INTRODUCTION: Immunocompromised patients carry a high risk for invasive fungal disease (IFD), which is associated with high mortality. MATERIALS AND METHODS: This is a retrospective chart review of a 4-year experience of amphotericin B lipid complex (ABLC) utilization for the management of suspected IFD at the Hematology/Oncology and Bone Marrow Transplantation unit at Makassed General Hospital, Beirut, Lebanon between January 2011 and December 2014. We focused on treatment strategy, response rate, and adverse drug events associated with ABLC therapy...
2015: Frontiers in Medicine
Mark Jordan, Jenny Caesar
Hypokalaemia is prevalent in 20% of hospitalised patients. Furthermore, inadequate management of hypokalemia was identified in 24% of these patients. Associated with significant patient morbidity and mortality, the identification, investigation, and treatment of hypokalaemia was identified as an area for improvement in the management of medical inpatients. The project aims to measure the assessment, management, and therapeutic monitoring of medical inpatients with hypokalaemia in a district general hospital...
2015: BMJ Quality Improvement Reports
Amanda E Hagan, Crystal A Farrington, Geoffrey C Wall, Mark M Belz
BACKGROUND: Hyperkalemia is a common problem in hospitalized patients, especially those with underlying chronic kidney disease, but evidence-based guidelines for its treatment are lacking. Sodium polystyrene sulfonate (SPS), a cation exchange resin first approved by the FDA for the treatment of hyperkalemia in 1958, is frequently used alone or in conjunction with other medical therapies to lower serum potassium. Recently, the safety and efficacy of SPS have come into question based on multiple reported cases of bowel necrosis associated with SPS administration...
January 2016: Clinical Nephrology
Jonathan G Howlett, Michael Chan, Justin A Ezekowitz, Karen Harkness, George A Heckman, Simon Kouz, Marie-Hélène Leblanc, Gordon W Moe, Eileen O'Meara, Howard Abrams, Anique Ducharme, Adam Grzeslo, Peter G Hamilton, Sheri L Koshman, Serge Lepage, Michael McDonald, Robert McKelvie, Miroslaw Rajda, Elizabeth Swiggum, Sean Virani, Shelley Zieroth
The Canadian Cardiovascular Society Heart Failure (HF) Guidelines Program has generated annual HF updates, including formal recommendations and supporting Practical Tips since 2006. Many clinicians indicate they routinely use the Canadian Cardiovascular Society HF Guidelines in their daily practice. However, many questions surrounding the actual implementation of the Guidelines into their daily practice remain. A consensus-based approach was used, including feedback from the Primary and Secondary HF Panels...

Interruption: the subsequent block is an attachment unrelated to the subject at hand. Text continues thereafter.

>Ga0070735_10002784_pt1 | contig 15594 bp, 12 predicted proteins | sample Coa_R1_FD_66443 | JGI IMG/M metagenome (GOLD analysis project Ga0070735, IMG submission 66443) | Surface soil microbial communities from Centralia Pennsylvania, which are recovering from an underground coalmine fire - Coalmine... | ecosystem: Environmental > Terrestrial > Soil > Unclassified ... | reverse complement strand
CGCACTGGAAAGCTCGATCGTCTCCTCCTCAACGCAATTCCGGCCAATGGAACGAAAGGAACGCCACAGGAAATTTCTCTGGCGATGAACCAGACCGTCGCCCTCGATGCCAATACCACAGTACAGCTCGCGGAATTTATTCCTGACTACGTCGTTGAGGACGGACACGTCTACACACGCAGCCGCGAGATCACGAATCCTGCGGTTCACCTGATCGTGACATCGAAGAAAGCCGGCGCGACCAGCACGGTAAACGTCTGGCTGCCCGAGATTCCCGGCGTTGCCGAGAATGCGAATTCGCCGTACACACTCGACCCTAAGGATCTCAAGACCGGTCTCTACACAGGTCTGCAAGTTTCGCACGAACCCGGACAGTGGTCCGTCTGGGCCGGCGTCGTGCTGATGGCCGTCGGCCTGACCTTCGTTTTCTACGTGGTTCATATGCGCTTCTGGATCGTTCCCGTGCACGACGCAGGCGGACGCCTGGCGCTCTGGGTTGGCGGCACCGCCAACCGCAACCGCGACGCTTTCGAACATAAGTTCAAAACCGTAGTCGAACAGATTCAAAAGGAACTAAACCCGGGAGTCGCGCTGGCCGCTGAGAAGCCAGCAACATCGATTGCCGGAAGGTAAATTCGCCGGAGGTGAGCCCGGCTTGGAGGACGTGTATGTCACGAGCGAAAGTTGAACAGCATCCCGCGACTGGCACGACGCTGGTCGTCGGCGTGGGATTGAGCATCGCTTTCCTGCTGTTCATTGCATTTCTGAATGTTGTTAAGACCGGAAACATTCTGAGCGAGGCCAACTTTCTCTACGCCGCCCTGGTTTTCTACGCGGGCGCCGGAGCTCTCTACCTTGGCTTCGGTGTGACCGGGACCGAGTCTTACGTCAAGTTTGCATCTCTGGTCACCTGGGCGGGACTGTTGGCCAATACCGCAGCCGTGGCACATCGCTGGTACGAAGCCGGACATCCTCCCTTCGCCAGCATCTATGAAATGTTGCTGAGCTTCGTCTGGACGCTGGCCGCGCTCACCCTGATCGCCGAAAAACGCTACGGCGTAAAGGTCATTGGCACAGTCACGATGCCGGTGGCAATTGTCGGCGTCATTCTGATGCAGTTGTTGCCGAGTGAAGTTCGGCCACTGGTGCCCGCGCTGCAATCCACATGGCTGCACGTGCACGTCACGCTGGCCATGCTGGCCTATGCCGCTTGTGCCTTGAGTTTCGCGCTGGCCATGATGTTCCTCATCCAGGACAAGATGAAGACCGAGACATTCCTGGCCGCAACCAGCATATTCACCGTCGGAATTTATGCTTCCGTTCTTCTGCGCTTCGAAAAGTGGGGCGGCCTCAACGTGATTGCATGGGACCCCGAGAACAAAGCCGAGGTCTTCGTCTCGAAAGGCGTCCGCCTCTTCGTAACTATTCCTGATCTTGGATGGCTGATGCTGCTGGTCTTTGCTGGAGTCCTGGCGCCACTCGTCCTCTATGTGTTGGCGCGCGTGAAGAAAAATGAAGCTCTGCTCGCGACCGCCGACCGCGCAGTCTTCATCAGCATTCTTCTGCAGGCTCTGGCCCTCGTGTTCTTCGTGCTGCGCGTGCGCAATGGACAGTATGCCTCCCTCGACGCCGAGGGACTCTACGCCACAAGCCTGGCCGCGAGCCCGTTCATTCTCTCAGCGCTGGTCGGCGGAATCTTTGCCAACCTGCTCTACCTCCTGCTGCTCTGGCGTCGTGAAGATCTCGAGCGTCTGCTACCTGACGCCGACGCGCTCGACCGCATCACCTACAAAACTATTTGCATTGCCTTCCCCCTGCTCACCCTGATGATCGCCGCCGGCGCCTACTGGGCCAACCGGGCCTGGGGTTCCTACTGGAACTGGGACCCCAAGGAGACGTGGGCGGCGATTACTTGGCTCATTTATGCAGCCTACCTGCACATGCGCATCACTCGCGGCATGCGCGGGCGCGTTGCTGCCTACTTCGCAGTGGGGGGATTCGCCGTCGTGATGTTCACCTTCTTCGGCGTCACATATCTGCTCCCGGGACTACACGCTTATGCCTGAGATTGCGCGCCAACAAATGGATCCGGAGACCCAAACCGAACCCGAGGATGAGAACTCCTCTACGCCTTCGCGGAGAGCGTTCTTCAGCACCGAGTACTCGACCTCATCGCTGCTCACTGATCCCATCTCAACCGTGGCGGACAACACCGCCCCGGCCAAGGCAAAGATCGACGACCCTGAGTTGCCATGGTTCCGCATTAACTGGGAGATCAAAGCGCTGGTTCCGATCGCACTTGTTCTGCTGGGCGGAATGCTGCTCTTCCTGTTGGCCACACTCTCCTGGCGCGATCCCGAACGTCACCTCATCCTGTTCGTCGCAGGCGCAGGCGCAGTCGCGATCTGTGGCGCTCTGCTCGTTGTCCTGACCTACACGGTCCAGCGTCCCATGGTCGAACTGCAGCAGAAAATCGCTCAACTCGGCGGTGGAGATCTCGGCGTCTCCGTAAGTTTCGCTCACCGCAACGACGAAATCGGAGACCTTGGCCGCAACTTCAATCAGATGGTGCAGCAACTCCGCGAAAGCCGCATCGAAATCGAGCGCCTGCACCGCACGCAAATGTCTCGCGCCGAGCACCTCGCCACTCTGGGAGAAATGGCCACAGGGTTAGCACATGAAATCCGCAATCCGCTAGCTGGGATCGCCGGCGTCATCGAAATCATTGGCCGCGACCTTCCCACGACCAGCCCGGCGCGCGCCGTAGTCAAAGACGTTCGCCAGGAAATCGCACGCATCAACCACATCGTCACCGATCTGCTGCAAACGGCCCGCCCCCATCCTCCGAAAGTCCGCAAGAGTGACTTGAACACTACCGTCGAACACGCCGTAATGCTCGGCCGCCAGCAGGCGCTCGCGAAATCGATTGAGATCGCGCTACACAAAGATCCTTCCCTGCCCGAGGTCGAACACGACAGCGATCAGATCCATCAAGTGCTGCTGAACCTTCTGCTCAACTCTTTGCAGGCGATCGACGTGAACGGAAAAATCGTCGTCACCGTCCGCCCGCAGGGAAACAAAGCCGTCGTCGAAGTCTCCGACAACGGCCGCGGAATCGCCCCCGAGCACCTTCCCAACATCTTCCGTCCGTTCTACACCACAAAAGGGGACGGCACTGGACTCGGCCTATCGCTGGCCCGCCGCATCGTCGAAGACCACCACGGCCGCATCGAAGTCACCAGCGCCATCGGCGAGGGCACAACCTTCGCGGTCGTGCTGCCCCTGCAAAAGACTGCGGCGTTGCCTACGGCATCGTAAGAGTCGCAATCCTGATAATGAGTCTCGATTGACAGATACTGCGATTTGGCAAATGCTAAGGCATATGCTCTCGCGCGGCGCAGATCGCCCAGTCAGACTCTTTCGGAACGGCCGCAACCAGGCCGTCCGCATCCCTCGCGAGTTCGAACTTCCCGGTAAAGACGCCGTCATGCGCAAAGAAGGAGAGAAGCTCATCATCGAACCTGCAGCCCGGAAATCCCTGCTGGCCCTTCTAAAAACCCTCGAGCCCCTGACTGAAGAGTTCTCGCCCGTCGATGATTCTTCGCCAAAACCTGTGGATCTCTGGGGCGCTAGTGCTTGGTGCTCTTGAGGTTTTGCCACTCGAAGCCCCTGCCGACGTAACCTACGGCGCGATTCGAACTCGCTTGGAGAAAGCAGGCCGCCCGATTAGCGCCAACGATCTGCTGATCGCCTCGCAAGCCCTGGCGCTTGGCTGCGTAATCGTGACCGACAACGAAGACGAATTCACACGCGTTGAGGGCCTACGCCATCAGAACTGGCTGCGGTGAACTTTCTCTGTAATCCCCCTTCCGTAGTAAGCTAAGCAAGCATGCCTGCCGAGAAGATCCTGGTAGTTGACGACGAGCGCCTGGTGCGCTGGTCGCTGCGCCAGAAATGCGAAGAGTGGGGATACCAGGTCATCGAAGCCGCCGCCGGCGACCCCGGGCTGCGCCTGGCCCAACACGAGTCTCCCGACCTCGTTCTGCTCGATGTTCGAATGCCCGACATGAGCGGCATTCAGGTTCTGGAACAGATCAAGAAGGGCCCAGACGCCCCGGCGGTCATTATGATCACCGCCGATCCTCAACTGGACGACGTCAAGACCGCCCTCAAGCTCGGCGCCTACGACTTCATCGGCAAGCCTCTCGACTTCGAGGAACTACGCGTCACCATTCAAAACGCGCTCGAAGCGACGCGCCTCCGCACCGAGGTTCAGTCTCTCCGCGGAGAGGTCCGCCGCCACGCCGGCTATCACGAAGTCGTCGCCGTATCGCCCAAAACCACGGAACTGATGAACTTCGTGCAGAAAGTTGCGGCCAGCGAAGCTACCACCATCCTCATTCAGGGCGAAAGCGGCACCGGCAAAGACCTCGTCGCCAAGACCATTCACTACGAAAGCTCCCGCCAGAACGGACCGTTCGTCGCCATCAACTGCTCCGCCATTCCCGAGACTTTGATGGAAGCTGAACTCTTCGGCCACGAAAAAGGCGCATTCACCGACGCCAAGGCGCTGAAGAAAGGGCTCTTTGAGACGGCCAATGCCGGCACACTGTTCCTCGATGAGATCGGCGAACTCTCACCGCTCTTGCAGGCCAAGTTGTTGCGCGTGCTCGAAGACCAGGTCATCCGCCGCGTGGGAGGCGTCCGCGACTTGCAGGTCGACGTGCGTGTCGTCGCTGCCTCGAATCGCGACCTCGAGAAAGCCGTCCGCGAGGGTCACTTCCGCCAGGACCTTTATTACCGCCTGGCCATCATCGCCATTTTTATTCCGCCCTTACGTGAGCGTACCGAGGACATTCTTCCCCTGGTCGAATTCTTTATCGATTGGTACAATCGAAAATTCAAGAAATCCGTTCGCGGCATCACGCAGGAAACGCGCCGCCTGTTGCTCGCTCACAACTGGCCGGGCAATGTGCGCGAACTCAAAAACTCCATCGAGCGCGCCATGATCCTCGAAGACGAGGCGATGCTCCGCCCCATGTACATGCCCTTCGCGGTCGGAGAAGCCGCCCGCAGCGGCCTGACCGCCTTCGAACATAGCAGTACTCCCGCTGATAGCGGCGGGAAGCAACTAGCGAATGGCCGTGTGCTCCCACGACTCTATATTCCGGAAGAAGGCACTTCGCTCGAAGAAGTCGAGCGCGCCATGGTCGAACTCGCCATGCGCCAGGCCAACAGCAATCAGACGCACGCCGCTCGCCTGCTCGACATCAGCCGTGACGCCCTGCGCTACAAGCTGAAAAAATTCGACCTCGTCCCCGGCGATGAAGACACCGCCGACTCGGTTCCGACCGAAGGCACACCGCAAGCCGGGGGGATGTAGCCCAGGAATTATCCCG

March 2016: Canadian Journal of Cardiology
Lindsay E Kuo, Heather Wachtel, Robert E Roses, Douglas L Fraker, Rachel R Kelz
BACKGROUND: Primary hyperaldosteronism is a common cause of hypertension, with significant cardiovascular, renal, and metabolic sequelae. Delayed diagnosis of primary hyperaldosteronism can lead to severe disease and lower cure rates after adrenalectomy. This study investigated the presentation and outcomes of patients who had primary hyperaldosteronism diagnosed after incidental discovery of an adrenal mass. METHODS: A retrospective cohort study investigated patients receiving adrenalectomy for primary hyperaldosteronism at the authors' institution from 2001 to 2014...
December 2015: Annals of Surgical Oncology
Pervaiz M Zunga, Omar Farooq, Mohd I Dar, Ishrat H Dar, Samia Rashid, Abdul Q Rather, Javid A Basu, Mohammed Ashraf, Jahangeer A Bhat
The osmotic demyelination syndrome (ODS) has been identified as a complication of the rapid correction of hyponatremia for decades. However, in recent years, a variety of other medical conditions have been associated with the development of ODS, independent of changes in serum sodium which cause a rapid changes in osmolality of the interstitial (extracellular) compartment of the brain leading to dehydration of energy-depleted cells with subsequent axonal damage that occurs in characteristic areas. Slow correction of the serum sodium concentration and additional administration of corticosteroids seems to be a major prevention step in ODS patients...
January 2015: Annals of Neurosciences
P Kümpers
The nonphysiological high chloride content of 0.9 % saline causes hyperchloremic acidosis and rapidly reduces renal perfusion in healthy volunteers-negative affects not seen with balanced crystalloids with low chloride content. Evidence from recently published studies strongly suggests that 0.9 % saline negatively effects outcome in surgical and critically ill patients. Major complications are the increased incidence of acute kidney injury and need for renal replacement therapy, as well as higher postoperative in-hospital mortality...
July 2015: Der Internist